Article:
New Deal Aims To Bridge Republican Health Care Divide

The new compromise gives more leeway to states, but certain parts of it might not sit well with moderate Republicans.
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New Deal Aims To Bridge Republican Health Care Divide

"We're doing very well on health care … the plan gets better and better and better and it's gotten really, really good and a lot of people are liking it a lot," President Donald Trump said.

It's not just Trump — congressional Republicans are eyeing a new push for health care reform in the near future.

Differences between moderate and far-right Republicans tanked the last health care bill. This time, though, Rep. Tom MacArthur and Rep. Mark Meadows think they may have a compromise all Republicans can agree on.

The compromise will keep parts of Obamacare moderate Republicans like, such as protections for people with pre-existing conditions. But it also gives states the right to waive some of those same aspects on their own.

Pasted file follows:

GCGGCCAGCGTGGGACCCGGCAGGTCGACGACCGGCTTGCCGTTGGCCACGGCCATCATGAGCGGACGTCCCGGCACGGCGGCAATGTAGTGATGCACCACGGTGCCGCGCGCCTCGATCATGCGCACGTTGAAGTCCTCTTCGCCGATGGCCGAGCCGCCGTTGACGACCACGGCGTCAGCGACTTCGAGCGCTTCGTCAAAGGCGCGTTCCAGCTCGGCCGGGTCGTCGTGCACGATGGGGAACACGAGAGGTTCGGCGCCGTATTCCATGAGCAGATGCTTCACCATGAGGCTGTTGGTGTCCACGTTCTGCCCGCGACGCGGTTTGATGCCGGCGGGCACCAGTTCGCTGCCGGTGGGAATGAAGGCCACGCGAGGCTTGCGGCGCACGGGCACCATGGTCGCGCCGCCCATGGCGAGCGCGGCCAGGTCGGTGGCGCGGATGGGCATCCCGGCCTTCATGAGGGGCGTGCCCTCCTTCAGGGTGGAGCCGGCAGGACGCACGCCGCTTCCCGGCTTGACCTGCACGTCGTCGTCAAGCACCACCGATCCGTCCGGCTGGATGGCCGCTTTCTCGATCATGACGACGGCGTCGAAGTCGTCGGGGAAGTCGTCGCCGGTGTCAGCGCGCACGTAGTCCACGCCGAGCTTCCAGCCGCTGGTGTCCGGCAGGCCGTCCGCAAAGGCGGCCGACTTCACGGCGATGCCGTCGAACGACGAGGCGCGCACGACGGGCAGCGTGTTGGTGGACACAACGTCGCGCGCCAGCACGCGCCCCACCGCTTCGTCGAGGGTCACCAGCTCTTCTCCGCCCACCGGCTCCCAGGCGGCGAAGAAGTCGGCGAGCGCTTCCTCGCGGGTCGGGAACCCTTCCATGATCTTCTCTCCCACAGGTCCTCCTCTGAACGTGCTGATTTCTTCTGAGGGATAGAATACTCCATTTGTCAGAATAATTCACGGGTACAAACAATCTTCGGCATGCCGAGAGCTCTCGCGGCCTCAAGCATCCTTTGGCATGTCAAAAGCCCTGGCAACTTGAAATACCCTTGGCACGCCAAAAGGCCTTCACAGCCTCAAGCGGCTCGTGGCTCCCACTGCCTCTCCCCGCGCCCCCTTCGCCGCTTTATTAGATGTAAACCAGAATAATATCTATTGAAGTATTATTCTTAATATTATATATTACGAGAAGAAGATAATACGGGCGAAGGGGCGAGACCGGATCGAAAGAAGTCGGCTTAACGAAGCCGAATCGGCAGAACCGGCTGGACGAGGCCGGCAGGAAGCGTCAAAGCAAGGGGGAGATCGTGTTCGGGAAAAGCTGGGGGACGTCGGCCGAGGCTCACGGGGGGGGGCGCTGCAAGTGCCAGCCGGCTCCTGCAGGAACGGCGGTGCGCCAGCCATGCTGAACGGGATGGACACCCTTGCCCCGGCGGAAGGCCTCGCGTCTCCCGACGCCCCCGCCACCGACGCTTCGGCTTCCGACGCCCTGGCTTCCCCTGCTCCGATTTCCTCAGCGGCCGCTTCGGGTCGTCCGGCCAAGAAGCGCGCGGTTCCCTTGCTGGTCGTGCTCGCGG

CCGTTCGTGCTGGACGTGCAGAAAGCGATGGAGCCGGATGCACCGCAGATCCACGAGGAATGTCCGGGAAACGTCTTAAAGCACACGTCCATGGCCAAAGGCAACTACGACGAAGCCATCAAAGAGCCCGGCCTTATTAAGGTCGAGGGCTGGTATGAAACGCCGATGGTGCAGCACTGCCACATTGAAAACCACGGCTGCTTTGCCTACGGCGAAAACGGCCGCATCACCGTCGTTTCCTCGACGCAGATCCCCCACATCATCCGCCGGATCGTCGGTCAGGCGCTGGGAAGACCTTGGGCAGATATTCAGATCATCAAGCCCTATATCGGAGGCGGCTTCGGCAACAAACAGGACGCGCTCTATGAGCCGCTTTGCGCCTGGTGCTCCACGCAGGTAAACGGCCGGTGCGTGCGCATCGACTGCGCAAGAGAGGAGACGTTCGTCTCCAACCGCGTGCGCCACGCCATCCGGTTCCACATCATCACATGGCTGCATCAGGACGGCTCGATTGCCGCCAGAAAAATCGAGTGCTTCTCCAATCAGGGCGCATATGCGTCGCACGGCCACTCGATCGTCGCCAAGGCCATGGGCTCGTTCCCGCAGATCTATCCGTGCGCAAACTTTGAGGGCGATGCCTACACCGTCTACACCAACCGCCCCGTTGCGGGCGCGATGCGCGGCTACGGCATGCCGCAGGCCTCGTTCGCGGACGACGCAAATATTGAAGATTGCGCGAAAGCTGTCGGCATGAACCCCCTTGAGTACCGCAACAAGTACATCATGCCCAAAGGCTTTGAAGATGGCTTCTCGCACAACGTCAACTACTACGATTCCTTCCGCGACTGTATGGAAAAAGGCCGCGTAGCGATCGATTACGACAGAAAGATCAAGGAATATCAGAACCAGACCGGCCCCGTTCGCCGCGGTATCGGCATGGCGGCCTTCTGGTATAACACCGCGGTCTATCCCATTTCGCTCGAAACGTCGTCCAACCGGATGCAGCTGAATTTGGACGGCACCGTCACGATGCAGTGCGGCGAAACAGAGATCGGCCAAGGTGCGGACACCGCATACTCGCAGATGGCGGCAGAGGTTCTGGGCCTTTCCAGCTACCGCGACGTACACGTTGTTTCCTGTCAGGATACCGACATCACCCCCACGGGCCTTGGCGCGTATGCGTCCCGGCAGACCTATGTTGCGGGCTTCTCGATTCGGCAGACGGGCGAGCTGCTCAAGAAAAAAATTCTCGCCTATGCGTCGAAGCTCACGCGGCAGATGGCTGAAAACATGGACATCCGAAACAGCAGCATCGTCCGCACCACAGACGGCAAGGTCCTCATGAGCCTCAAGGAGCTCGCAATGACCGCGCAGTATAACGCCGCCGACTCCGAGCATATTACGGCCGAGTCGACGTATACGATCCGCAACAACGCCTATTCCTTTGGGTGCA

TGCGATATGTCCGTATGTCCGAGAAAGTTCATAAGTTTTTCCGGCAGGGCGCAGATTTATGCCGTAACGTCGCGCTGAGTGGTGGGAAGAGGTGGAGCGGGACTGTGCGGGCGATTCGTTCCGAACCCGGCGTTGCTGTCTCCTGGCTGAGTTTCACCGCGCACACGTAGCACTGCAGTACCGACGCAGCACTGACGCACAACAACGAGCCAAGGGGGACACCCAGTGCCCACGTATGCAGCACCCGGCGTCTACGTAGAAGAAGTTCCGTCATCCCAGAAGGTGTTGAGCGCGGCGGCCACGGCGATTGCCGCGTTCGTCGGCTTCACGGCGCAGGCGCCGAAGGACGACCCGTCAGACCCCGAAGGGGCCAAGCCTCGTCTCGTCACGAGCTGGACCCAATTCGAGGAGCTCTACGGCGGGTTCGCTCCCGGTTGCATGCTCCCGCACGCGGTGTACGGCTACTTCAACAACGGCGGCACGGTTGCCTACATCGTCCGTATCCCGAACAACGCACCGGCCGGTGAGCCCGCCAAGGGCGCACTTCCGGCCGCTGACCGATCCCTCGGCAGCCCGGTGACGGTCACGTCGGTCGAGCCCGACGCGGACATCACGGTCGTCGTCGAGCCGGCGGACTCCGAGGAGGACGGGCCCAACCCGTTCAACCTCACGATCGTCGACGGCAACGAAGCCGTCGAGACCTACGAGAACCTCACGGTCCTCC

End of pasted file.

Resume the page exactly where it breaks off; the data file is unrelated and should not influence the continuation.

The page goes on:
For instance, states could choose to put people with pre-existing conditions in "high-risk pools." Some states had high-risk pools before Obamacare, but a Kaiser Family Foundation study found them to be underfunded. They also can be more expensive for patients in those pools, as well as for taxpayers funding them.

The liberal think tank Center for American Progress warns the proposed changes could "explode" health care premiums for people with pre-existing conditions. 

But Rodney Whitlock — vice president of health policies at ML strategies and former Republican staffer — told NPR there will be language allowing people hurt by a state's health care policies to sue the state.

There might still be some sticking points with more moderate Republicans. There's no mention of Medicaid in the new deal, and cut backs on Medicaid funding in the last health care bill was a major issue for many moderates.

There's still no legislative text to look over, so it's hard to figure out if congressional Republicans will support this new agreement.